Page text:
May 06, 2015 Top Story

Delaware Rapid Arbitration Act Promises Speedy Arbitrations

If awards are not issued within 120 days, arbitrators face fee reductions

Henry R. Chalmers

A powerful new tool now exists for companies seeking quick, efficient, and private resolution of business disputes. The Delaware Rapid Arbitration Act (DRAA), enacted in April 2015, streamlines the process for initiating arbitrations, sets tight deadlines for completion, automatically confirms awards without court intervention, and provides speedy and final resolution of challenges directly to the Delaware Supreme Court. And the DRAA cleverly ensures quick completion of the process by imposing financial penalties on the arbitrator if an award is not issued within 120 days of commencement, with very limited exceptions.

The DRAA is available for almost any dispute involving at least one business organized under Delaware law or with its principal place of business in Delaware. To invoke the act’s benefits, the parties need only agree in a signed writing that their arbitration will be governed by the DRAA. And true to its purpose as a business dispute resolution mechanism, it may not be used for consumer or homeowner disputes, nor is it available for most shareholder actions.

Decreasing Expense and Delay

The DRAA eliminates many of the strategies parties have used in the past to halt arbitration proceedings or impose unnecessary expense and delay. For example, under the DRAA, the arbitrator has exclusive power to determine the scope of the arbitration, and courts are divested of jurisdiction to enjoin the process or entertain interim challenges. Parties also are relived of the obligation to initiate legal proceedings to confirm their arbitration awards, as they are automatically confirmed within 20 days of the decision.

By default, challenges to an award are limited to direct appeal to the Delaware Supreme Court, constrained to the grounds set forth in the Federal Arbitration Act. The only alternatives available are arbitral appeals or no appeals at all, either of which may be available only if explicitly provided for in the arbitration agreement.

“I applaud these efforts to keep the courts out of the dispute resolution process,” says Bruce Rubin, Portland, OR, cochair of the ABA Section of Litigation’Alternative Dispute Resolution Committee. Rubin would take it a step further, though, by “building into the statute a penalty for appealing and losing. For example, if a party does not prevail on appeal, award attorney fees to the prevailing party in connection with the appeal.” 

Allowing Flexibility

Within this tight framework, however, the parties are given great freedom to structure the arbitration as they see fit, with narrow default provisions where their arbitration agreements are silent. Parties, for example, may define the number of arbitrators and their qualifications. They also may designate lay arbitrators—e.g., accountants or engineers—whom the DRAA empowers to retain counsel to make rulings on issues of law.

Rubin urges corporate counsel to use this flexibility to limit motion practice and discovery: “I’d rather see an arbitration clause that expressly prohibits summary judgment motions and curtails, as much as possible, what discovery is available.”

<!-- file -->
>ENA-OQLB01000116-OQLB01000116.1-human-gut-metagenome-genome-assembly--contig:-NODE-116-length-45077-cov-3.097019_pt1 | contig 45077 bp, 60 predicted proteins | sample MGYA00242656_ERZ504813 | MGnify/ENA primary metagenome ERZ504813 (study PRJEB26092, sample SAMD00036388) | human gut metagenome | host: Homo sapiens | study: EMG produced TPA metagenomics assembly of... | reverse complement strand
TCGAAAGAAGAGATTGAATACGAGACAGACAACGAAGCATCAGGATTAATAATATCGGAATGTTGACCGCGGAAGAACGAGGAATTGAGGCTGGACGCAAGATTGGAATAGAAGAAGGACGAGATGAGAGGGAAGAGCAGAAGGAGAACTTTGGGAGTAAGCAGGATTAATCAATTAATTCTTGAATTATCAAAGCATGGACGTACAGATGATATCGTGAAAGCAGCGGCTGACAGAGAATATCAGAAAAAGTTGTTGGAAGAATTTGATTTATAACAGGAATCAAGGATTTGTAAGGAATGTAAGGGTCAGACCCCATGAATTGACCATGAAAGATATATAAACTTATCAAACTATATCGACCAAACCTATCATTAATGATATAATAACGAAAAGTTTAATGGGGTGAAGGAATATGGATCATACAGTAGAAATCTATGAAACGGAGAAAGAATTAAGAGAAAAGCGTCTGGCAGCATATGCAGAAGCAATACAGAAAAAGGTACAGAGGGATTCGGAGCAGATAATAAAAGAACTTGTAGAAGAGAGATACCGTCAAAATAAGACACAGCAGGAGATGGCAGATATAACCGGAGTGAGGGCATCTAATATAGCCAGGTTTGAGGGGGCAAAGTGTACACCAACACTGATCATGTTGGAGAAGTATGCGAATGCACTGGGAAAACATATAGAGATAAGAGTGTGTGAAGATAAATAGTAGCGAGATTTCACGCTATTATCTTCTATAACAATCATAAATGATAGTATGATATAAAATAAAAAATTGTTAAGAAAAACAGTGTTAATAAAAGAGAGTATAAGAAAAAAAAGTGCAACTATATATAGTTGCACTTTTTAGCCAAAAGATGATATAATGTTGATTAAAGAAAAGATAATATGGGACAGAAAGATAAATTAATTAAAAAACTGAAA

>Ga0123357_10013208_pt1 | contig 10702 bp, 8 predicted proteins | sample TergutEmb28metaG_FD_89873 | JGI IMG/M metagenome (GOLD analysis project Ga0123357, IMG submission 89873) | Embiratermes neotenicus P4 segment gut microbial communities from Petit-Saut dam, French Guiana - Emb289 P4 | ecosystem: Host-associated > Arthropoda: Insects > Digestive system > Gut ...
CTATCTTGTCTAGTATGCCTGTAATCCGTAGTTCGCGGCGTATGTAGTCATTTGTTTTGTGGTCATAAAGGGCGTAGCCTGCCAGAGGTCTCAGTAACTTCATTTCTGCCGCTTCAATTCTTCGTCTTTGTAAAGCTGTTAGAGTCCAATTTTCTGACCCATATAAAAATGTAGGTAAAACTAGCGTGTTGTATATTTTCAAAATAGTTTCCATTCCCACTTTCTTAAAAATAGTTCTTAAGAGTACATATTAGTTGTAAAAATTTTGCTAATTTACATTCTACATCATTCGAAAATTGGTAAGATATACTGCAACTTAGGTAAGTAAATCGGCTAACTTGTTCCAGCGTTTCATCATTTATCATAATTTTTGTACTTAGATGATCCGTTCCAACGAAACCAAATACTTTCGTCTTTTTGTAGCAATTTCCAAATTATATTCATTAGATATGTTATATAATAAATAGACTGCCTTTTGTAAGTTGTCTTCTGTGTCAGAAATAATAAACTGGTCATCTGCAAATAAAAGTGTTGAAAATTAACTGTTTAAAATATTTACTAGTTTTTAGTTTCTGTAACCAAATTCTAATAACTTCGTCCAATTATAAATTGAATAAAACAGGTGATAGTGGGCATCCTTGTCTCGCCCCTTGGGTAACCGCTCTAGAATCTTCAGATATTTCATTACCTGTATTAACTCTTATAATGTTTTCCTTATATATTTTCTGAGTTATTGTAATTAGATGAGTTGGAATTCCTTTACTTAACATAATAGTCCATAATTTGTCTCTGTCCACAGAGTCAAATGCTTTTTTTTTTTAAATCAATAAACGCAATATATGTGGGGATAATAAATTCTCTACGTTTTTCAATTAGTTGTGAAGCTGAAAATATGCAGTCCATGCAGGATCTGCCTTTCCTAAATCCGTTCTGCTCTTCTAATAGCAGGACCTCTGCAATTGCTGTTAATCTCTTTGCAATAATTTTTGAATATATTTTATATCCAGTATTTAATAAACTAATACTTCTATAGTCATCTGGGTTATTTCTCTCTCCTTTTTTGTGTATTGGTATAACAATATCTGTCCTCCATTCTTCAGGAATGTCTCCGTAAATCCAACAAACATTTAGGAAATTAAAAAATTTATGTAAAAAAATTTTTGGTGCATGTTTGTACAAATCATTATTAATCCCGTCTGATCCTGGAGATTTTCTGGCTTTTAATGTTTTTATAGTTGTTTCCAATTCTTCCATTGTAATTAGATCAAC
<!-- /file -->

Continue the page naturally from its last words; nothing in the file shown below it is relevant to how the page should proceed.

Although the arbitration will be governed by Delaware law, the parties may choose their substantive law, and they can locate the hearing anywhere in the world. They also can use any organization, or no organization, to administer the proceedings.

If provided for in the arbitration agreement, the arbitrator can issue subpoenas and commissions for third-party discovery. Otherwise, the arbitrator will be limited to compelling attendance and document production from the parties. Arbitrators will have unwaivable authority to issue interim relief and, unless constrained by agreement, broad powers to fashion ultimate remedies.

Financial Penalties for Tardy Awards

With very limited exceptions, the entire arbitration process must be completed within 120 days, or the arbitrator’s fees are reduced. This provision may not be waived by the parties. Louis F. Burke, New York, cochair of the Section of Litigation’s Alternative Dispute Resolution Committee, likes many aspects of the act, but worries that the strict time limit “may not be reasonable in some situations where events outside of the parties’ control add inevitable delay.” Burke notes that the act allows an arbitrator to petition the Delaware Court of Chancery for relief from the financial sanction in “exceptional circumstances,” but he questions “whether that provides sufficient and realistic protection for unusual situations.”

Businesses have long complained that the benefits of arbitration are being lost to ever-expanding proceedings that become indistinguishable from full-blown litigation. The DRAA aims to solve many of those problems, restoring speed and efficiency to the private dispute resolution process.

Henry R. Chalmers is an associate editor for Litigation News.

Keywords: arbitration, alternative dispute resolution, business dispute, Delaware Rapid Arbitration Act (DRAA)

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